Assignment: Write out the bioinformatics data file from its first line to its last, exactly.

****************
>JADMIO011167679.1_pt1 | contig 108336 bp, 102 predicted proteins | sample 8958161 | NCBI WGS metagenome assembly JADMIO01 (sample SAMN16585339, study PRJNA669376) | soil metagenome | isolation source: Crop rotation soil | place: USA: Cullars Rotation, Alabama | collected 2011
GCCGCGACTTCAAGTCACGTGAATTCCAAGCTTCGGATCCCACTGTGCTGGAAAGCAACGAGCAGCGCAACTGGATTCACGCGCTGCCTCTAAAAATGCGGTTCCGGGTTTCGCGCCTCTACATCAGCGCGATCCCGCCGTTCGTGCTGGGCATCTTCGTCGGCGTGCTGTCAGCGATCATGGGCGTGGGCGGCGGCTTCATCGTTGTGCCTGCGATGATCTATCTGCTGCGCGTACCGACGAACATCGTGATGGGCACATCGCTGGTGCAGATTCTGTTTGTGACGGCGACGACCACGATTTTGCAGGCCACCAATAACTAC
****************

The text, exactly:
>JADMIO011167679.1_pt1 | contig 108336 bp, 102 predicted proteins | sample 8958161 | NCBI WGS metagenome assembly JADMIO01 (sample SAMN16585339, study PRJNA669376) | soil metagenome | isolation source: Crop rotation soil | place: USA: Cullars Rotation, Alabama | collected 2011
GCCGCGACTTCAAGTCACGTGAATTCCAAGCTTCGGATCCCACTGTGCTGGAAAGCAACGAGCAGCGCAACTGGATTCACGCGCTGCCTCTAAAAATGCGGTTCCGGGTTTCGCGCCTCTACATCAGCGCGATCCCGCCGTTCGTGCTGGGCATCTTCGTCGGCGTGCTGTCAGCGATCATGGGCGTGGGCGGCGGCTTCATCGTTGTGCCTGCGATGATCTATCTGCTGCGCGTACCGACGAACATCGTGATGGGCACATCGCTGGTGCAGATTCTGTTTGTGACGGCGACGACCACGATTTTGCAGGCCACCAATAACTAC